Director: Cassie Jaye
Producers: Cassie Jaye, Nena Jaye
MPAA Rating: NR
Running time: 90 min.
Sex. There’s a loaded word. Some want it, others have it but everyone wants a say on it. From parents to politicians, everyone has something to say on the subject and a few even have the opportunity to share their thoughts but the discussion that starts with sex isn’t simply about the act of fornication but rather, what comes afterward. It’s the after effects of that romp in the sac that people in high places are worried about. Things like STDs, single parent families, abortion – these are the issues that degrade our social system and show a culture sliding in moral values (or so “they” fear). At the end of the day, it all goes back to sex and education, two things that should go hand in hand but that often don’t.
Cassie Jaye’s documentary Daddy I Do starts as an exploration of abstinence only sex education in the form of purity balls and silver ring/purity movements which discourage sex not through education but through a push of faith. The film continues from here to explore the fallout that comes from the lack of sexual education and though it never makes a case either for or against abstinence only programs, it provides enough data and rope to let the movement hang itself.
Yet with all of the talk of sex education and what works and doesn’t work, Jaye’s film does something else that hasn’t really been done in any other films I’ve seen on the subject: it opens the door for discussion on what this sort of education and mentality does to women.
Though not an overtly feminist film, Daddy I Do looks specifically at the role of women as sexual individuals and more than that, it explores how that relates to power. That’s perhaps the beginning of trouble, this idea that women aren’t as strong as men and that some find power in their sexuality. Is this true? Is this mentality wrong? It could be if you don’t have the knowledge to yield that power responsibly but the idea of something like a purity ball that essentially gives a father “control” over his daughter’s sexuality and then passes on said virginity to another man (her husband) is troublesome.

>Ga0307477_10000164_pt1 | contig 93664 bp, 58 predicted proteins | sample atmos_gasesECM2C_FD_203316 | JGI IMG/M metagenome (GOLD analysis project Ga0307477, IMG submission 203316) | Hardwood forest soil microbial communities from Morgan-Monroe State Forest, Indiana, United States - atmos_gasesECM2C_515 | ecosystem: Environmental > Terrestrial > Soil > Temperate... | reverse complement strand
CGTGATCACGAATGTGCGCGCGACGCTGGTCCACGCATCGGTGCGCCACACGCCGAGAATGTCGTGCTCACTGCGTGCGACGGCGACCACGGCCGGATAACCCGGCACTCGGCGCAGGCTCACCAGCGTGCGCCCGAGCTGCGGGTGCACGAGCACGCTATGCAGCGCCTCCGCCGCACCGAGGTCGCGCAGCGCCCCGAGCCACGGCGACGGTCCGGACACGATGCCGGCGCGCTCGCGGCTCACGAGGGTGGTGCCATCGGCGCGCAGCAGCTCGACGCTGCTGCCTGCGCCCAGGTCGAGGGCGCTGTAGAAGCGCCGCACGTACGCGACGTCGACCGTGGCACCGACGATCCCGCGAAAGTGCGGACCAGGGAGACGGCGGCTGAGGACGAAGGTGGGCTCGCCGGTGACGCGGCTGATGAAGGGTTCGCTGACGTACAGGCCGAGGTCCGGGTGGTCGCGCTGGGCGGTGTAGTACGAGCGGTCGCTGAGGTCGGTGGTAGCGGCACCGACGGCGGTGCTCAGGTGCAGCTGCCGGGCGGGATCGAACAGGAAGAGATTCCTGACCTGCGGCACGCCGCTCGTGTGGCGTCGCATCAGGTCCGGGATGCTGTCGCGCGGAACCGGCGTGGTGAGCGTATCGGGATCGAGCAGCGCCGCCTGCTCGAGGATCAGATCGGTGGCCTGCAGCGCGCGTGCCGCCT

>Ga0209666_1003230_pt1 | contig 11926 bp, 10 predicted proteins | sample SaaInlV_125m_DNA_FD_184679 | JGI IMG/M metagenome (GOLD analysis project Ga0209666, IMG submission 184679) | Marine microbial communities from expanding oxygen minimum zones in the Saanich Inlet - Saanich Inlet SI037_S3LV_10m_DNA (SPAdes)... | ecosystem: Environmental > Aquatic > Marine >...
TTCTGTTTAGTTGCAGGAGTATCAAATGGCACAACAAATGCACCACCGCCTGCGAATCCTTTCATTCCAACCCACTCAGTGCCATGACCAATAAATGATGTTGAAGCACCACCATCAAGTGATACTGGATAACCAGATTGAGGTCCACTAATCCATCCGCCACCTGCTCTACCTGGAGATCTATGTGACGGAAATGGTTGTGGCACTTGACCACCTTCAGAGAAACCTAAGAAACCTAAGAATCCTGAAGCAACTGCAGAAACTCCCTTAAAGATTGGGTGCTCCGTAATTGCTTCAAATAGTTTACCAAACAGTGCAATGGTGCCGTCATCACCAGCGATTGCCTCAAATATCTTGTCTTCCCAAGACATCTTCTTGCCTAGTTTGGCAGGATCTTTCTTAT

It’s easy to get lost in the specifics of Cassie Jaye’s film because each tidbit of information is a hot button issue that could use its own film yet Jaye manages to interconnect and swiftly move from one to the next, building an essay of information that is enough to make even the most laid back individual sit up and take notice. And that’s the real power of a good documentary: the ability to spark conversation and Daddy I Do certainly does that (along with drawing out a few sighs and head shakes). It could easily have gotten out of hand as some interviews bring up other issues that are left unanswered but Jaye manages to avoid the urge to delve into these issues, choosing instead to leave them for discussion off-screen.
If the conversation that exploded in my living room is any indication, Daddy I Do is a great catalyst for conversation, a film that provides more than ample information to engage individuals. Yet, with all of the data and interviews provided, what’s stuck with me most, more than the staggering numbers of teen pregnancy and Denny Pattyn talking away any of the good things his Silver Ring Thing program may have to offer, are the intimate accounts which Jay captures of women who have and continue to deal with what started with sex: abortion, children and ugly piece of coal at the centre of it all, the lack of education.
Click “play” to see the trailer:
Fassbender for life.